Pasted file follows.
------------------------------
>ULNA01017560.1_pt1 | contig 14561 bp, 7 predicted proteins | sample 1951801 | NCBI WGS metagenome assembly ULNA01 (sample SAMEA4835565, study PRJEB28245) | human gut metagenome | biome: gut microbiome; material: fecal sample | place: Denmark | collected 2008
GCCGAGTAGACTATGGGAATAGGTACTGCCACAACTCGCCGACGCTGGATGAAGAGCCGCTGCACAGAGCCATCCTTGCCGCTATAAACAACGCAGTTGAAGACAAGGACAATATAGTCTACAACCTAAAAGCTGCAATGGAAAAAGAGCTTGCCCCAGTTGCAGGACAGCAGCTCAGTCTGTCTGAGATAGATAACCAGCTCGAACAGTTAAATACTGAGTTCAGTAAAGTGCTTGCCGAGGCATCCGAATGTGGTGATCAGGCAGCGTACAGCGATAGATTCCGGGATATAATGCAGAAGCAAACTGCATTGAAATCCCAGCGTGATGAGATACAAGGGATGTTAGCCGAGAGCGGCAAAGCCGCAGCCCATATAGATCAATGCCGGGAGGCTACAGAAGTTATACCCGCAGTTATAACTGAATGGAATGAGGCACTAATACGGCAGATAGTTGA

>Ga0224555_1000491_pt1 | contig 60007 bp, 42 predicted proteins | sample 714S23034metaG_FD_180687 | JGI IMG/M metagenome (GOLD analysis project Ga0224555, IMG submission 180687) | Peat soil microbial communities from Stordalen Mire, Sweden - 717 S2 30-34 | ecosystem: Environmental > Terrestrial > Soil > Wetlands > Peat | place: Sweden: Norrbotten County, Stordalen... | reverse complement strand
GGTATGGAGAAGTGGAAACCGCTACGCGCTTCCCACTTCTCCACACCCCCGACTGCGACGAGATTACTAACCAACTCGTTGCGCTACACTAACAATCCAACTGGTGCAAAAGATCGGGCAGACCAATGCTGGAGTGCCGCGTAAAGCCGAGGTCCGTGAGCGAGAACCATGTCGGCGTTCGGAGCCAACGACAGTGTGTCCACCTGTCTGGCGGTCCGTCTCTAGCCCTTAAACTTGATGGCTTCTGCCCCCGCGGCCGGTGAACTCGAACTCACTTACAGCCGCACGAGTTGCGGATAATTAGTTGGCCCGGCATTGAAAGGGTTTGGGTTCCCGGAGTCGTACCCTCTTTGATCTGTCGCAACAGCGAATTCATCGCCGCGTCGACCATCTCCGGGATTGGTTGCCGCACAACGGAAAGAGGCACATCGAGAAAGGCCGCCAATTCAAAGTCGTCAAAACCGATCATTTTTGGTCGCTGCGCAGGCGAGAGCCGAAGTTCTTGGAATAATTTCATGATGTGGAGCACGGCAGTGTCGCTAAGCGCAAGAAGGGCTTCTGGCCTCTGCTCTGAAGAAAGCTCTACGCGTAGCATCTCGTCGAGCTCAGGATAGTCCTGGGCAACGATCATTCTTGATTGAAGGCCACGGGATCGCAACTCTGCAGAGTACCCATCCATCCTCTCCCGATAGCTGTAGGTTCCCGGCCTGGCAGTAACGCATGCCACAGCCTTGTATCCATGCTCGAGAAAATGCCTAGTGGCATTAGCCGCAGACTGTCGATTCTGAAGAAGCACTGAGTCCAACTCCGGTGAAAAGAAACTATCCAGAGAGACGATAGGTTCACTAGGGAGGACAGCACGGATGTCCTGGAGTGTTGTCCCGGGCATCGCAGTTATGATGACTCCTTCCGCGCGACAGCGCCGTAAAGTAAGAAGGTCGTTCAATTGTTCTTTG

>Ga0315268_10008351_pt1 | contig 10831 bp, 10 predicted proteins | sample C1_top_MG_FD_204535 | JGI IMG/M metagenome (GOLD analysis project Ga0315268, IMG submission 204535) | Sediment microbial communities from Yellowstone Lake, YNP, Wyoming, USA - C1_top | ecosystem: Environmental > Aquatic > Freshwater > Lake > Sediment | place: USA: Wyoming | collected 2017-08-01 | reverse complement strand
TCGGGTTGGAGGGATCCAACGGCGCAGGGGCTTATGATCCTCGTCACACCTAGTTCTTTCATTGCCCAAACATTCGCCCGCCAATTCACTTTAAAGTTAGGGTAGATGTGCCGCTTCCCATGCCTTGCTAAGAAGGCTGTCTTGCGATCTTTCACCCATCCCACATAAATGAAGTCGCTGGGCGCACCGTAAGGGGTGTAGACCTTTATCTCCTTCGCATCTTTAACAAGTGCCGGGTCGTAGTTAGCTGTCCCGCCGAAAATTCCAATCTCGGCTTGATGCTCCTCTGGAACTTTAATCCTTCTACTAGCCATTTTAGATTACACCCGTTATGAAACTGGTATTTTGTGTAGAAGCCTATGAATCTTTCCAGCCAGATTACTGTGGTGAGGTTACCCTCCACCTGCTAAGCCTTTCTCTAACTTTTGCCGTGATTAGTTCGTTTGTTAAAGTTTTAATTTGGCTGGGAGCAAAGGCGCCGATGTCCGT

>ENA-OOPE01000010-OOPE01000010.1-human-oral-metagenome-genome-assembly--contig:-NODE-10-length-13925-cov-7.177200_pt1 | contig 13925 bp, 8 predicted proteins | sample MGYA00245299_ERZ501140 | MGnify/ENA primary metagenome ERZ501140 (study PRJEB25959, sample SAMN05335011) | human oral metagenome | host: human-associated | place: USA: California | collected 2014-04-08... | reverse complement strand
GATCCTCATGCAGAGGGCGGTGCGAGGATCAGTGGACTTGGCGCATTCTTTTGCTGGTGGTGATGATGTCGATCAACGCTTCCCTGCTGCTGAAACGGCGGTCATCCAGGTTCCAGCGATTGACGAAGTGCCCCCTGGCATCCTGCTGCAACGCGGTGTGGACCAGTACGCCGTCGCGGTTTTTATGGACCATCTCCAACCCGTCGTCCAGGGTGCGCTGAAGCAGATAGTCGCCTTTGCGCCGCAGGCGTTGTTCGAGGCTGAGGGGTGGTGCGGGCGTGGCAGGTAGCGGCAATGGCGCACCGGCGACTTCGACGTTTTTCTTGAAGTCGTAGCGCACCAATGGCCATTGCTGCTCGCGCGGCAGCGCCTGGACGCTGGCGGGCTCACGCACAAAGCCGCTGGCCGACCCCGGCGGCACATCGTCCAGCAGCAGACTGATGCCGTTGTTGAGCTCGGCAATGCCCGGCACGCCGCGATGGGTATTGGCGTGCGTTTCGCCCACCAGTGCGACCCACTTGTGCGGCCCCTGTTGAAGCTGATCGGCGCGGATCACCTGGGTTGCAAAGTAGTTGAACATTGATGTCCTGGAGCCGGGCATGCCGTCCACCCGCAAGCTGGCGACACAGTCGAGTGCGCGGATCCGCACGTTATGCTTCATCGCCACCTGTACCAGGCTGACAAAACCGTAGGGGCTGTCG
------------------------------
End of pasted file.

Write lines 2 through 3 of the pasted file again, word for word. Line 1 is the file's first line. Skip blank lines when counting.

GCCGAGTAGACTATGGGAATAGGTACTGCCACAACTCGCCGACGCTGGATGAAGAGCCGCTGCACAGAGCCATCCTTGCCGCTATAAACAACGCAGTTGAAGACAAGGACAATATAGTCTACAACCTAAAAGCTGCAATGGAAAAAGAGCTTGCCCCAGTTGCAGGACAGCAGCTCAGTCTGTCTGAGATAGATAACCAGCTCGAACAGTTAAATACTGAGTTCAGTAAAGTGCTTGCCGAGGCATCCGAATGTGGTGATCAGGCAGCGTACAGCGATAGATTCCGGGATATAATGCAGAAGCAAACTGCATTGAAATCCCAGCGTGATGAGATACAAGGGATGTTAGCCGAGAGCGGCAAAGCCGCAGCCCATATAGATCAATGCCGGGAGGCTACAGAAGTTATACCCGCAGTTATAACTGAATGGAATGAGGCACTAATACGGCAGATAGTTGA

>Ga0224555_1000491_pt1 | contig 60007 bp, 42 predicted proteins | sample 714S23034metaG_FD_180687 | JGI IMG/M metagenome (GOLD analysis project Ga0224555, IMG submission 180687) | Peat soil microbial communities from Stordalen Mire, Sweden - 717 S2 30-34 | ecosystem: Environmental > Terrestrial > Soil > Wetlands > Peat | place: Sweden: Norrbotten County, Stordalen... | reverse complement strand